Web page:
The United Nations warned today that insecurity and corruption continue to disrupt humanitarian efforts to the most vulnerable groups in Afghanistan, hindering delivery of food and other forms of aid this winter.
Speaking at a press conference today in Kabul, Wael Haj-Ibrahim, the UN’s Office for the Coordination of Humanitarian Affairs (OCHA) representative in Afghanistan, said that corruption was “increasing the cost of our ability to deliver and transport goods and services and makes it difficult for us to target the people who we feel are the priority.”
He added that corruption is everyone’s concern and should be dealt with on all levels.
“Fighting corruption is the collective responsibility of not just government but also UN agencies, community leadership and community members,” Mr. Wael said. “We all have to play a role in resolving it rather than just to continue to talk about it as an abstract and pointing the finger at a particular individual or institution. It’s a problem that we all face and we all have to deal with it.”
Each year, some 400,000 Afghans are seriously affected by natural disasters such as droughts, floods and extreme weather conditions. More than six million people are in need of assistance to reach their food requirement.
This year, OCHA estimated the need of about US$871 million in total assistance required, of which some US $360 million is for food. The appeal was raised on 20 November in Geneva.
So far, OCHA has been able to dispatch 80 per cent of the food and assistance required to continue its winter programming, but faces insecurity, particularly in the southern and south-eastern areas.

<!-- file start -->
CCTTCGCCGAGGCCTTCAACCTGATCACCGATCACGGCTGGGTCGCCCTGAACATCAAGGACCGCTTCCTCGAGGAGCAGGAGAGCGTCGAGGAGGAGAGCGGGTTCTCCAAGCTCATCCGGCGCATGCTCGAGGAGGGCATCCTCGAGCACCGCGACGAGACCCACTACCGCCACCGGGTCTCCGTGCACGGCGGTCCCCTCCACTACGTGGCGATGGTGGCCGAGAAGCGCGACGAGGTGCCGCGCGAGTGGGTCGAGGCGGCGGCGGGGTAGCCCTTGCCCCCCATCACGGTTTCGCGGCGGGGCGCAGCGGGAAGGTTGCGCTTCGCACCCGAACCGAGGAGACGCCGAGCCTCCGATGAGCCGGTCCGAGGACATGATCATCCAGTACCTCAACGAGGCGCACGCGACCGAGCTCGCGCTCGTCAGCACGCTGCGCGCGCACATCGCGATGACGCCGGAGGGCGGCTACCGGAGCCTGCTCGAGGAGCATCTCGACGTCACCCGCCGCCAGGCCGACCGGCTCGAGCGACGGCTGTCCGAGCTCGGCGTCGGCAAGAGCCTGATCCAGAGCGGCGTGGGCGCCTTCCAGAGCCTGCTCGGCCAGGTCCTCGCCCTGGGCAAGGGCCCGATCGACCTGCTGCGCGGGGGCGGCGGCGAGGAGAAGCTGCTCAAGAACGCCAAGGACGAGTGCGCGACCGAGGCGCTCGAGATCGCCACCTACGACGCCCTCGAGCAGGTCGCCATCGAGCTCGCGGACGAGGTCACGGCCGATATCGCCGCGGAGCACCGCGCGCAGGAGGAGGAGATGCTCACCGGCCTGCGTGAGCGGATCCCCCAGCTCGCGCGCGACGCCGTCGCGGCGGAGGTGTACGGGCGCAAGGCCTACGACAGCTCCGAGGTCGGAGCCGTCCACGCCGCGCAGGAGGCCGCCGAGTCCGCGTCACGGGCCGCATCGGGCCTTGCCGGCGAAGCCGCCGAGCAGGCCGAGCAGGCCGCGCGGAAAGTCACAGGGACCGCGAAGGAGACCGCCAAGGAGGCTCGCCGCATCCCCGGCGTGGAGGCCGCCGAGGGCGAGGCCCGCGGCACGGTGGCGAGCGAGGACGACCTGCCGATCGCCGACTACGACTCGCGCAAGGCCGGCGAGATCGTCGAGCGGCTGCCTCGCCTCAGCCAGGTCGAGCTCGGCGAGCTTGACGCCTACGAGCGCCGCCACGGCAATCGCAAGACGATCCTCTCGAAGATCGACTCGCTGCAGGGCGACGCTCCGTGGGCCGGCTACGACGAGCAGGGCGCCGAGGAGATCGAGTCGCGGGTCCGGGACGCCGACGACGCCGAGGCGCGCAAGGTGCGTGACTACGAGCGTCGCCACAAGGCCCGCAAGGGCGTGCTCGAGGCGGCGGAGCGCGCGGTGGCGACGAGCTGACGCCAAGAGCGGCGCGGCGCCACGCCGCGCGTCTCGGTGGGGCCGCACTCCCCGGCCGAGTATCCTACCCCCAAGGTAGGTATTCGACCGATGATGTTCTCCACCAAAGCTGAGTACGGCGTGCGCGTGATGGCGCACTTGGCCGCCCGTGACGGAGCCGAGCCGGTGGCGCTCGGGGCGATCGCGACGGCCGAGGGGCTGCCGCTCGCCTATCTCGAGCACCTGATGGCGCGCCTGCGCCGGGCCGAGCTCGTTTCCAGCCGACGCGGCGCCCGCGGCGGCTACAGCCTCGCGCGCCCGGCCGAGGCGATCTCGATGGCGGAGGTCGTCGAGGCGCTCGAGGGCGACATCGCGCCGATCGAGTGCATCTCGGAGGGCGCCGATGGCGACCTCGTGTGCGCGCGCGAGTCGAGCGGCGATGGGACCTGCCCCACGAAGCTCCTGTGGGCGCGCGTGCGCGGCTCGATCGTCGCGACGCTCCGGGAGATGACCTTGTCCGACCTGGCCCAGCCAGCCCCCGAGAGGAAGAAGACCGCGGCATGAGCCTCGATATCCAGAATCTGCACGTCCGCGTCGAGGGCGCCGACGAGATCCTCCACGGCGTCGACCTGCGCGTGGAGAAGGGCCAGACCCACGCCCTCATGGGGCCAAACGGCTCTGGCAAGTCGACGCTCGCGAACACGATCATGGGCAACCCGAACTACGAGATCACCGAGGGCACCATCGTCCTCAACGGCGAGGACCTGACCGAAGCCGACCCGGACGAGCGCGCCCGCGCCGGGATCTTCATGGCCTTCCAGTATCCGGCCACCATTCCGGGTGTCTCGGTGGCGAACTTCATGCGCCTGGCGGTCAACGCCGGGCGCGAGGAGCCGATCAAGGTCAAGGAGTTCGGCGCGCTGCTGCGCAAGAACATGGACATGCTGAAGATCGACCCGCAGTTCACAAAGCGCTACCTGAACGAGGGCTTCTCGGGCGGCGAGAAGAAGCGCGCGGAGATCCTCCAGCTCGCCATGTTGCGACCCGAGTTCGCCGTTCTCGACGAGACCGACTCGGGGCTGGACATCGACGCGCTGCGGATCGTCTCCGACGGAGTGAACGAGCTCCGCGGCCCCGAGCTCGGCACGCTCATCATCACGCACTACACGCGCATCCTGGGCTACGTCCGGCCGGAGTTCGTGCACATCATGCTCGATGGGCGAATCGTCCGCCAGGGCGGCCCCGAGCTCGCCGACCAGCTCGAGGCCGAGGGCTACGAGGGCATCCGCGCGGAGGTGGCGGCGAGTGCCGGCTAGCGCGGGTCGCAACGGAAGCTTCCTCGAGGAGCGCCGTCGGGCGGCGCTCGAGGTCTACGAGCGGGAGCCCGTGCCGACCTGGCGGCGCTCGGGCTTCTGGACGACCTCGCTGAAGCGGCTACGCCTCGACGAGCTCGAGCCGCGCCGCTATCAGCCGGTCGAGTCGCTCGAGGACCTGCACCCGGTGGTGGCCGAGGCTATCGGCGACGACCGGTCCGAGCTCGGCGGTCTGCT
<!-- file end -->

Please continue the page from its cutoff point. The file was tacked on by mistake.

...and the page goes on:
The World Food Programme has reported that it was able to supply 30,500 tons of food to 800,000 beneficiaries depending on the varying security situation. In the northern city of Faizabad, 100 per cent of the food had been delivered. In the north-western province of Herat where insecurity and logistical problems are more common, only 60 per cent of the food has been delivered.
In addition, Mr. Wael noted that corruption in Afghanistan would make it difficult to convince donors to continue providing assistance.
“What is important for us it to be able to access people in a timely manner, to conduct assessments, to mobilize resources and to be able to deliver the assistance,” said Mr. Wael.
Meanwhile, the World Health Organization (WHO) has warned that H1N1 could be a problem in Afghanistan. The Ministry of Health and WHO expect to have 550,000 Tamiflu vaccines this winter, with an additional 1.8 million vaccines available in April.